In case you hadn’t noticed, Improv is having “a moment.” Most people know Second City in Chicago, Whose Line is it Anyway? and Saturday Night Live, but you can find improv clubs in every major city across the country. And most clubs offer training programs for the general public. I know–I graduated from the Second City program in Chicago. What you may not know, is how improv can enhance your leadership skills. Here are four things leaders can learn from improv training:
1. How to focus and be present in the moment.
Think about it–on most days, we are overwhelmed with decisions, information, and people competing for our attention. We multi-task or jump quickly from one thing to another–in a struggle to keep up. In improv, your only job is to be fully present, and respond to what’s said to you on stage. If you’re multi-tasking, or distracted, you can’t do your job. Through improv, you learn the lesson of hyper-focus– an increasingly valuable, and rare experience in the modern world. People you lead crave your undivided attention, and more importantly, a sign of your authentic interest. How many times a day are you distracted, or checking your phone when talking to someone? Or you forgot something because you lacked focus and attention?
2. How to be a better listener.
Along with being hyper-focused, an improviser must be an active listener. If you’re focused on the other person, but thinking about what you’re going to say next, you can’t do your job. Things move fast, and since your job is to react to what you’re given by another performer–you need to know exactly what they said. How many of us are preparing a rebuttal in our head instead of listening to what someone else is saying in an important meeting? Did that help you understand their position?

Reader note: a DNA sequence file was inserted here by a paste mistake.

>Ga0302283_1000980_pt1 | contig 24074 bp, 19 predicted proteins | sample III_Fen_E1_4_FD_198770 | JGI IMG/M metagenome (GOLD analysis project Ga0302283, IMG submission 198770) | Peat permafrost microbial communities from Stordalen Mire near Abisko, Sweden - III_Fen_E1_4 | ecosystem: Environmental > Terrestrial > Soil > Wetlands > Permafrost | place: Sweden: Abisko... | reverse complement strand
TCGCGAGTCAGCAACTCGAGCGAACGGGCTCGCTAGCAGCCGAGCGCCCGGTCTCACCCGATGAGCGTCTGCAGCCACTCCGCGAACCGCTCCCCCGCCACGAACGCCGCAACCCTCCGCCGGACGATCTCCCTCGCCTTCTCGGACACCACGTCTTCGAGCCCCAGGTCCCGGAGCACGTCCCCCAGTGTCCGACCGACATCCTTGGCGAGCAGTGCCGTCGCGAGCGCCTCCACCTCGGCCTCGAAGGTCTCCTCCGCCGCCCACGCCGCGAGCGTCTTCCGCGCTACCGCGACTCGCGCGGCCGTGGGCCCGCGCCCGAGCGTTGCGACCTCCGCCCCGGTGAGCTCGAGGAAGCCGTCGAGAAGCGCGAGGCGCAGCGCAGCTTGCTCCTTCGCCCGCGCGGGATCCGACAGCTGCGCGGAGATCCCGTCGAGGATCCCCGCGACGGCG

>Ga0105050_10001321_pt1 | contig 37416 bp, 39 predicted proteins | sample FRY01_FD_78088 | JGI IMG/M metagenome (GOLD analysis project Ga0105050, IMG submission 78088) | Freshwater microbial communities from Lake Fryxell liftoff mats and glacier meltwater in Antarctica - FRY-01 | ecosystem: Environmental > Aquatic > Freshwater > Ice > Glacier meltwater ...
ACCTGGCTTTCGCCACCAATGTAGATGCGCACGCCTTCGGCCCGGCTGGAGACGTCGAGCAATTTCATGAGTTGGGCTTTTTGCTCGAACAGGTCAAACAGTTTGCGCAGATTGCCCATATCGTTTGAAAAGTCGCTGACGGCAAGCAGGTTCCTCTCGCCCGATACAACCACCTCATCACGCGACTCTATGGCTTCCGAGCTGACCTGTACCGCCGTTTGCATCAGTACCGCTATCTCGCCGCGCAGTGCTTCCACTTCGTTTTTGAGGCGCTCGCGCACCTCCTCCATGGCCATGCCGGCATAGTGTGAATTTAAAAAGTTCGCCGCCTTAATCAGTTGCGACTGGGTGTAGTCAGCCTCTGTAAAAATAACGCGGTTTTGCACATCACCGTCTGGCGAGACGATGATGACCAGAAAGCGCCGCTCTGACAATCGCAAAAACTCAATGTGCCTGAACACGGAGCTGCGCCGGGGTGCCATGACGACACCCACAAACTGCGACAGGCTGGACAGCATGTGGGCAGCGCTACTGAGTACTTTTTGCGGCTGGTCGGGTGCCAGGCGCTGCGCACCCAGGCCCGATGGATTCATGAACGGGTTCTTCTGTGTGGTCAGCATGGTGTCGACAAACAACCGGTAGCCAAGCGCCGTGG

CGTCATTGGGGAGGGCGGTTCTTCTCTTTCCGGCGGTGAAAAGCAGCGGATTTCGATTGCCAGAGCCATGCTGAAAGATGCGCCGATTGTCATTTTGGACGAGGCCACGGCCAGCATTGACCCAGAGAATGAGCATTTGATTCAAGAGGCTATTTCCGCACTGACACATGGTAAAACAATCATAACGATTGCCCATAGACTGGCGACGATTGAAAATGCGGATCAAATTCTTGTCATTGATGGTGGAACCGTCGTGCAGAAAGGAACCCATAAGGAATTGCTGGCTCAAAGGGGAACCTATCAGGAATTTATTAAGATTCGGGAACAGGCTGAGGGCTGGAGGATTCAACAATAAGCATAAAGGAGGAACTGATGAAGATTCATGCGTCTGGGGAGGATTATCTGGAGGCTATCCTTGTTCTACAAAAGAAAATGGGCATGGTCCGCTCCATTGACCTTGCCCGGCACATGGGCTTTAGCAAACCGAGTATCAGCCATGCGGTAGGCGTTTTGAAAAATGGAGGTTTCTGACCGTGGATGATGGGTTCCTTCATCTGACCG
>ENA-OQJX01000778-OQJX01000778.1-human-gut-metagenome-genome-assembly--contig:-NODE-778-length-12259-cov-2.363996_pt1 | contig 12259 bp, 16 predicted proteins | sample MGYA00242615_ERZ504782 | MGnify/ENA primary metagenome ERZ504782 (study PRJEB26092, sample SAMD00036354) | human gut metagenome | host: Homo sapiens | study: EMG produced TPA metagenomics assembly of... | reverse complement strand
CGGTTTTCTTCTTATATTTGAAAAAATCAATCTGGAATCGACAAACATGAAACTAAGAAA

3. How to collaborate effectively.
The first rule of improv is to say, “yes, and”–which means listening to what someone else says and building upon it. In organizations, there’s a lot of ‘no’ and ‘but’. Meetings can be competitive and parochial, with people eager to protect turf and promote their own ideas. Using the “yes, and” technique, someone makes a statement such as “I want to buy a car.” The next person may add “Yes, and it will have leather seats.” The next person may add “Yes, and it will be red.” As silly as this sequence may sound in a senior team setting, the idea is to get people to collaborate and understand that any idea that’s brought to the table can be accepted, added upon and made better. Have you, or your team ever shut down a bright-eyed newcomer who offered an idea, by saying “no, we’ve tried that already”, or “yes, we know about that–but you just don’t understand the bigger picture here”?
4. How to think, and speak, on your feet.
As mentioned, your only job as an improviser is to be present in the moment and respond to what’s offered. Contrary to popular belief, your job is not to be funny. Funny happens, but only as a result of doing your job. And you must react to exactly what’s said–no matter how strange it may seem. This realization can freak out even the most confident person. However, regular practice results in a remarkable ability to think, and speak on your feet–an essential skill for leaders. How many times have you been in a meeting or gathering where someone asked you to stand up and spontaneously address the group regarding a project, or suddenly there’s a reporter, news camera and a microphone waiting for your reply?
Studies show that people learn most effectively when they actively participate, and three things are present: construction (something I can create), cognition (feedback on my creation) and community (learning with others). Improv training, whether in a workshop or a long-term program offers all three. Yes, And it’s also fun.
Learn these and other valuable skills in “Improv and Improve | Leadership and Life Lessons of Improv” Find out more. Click here.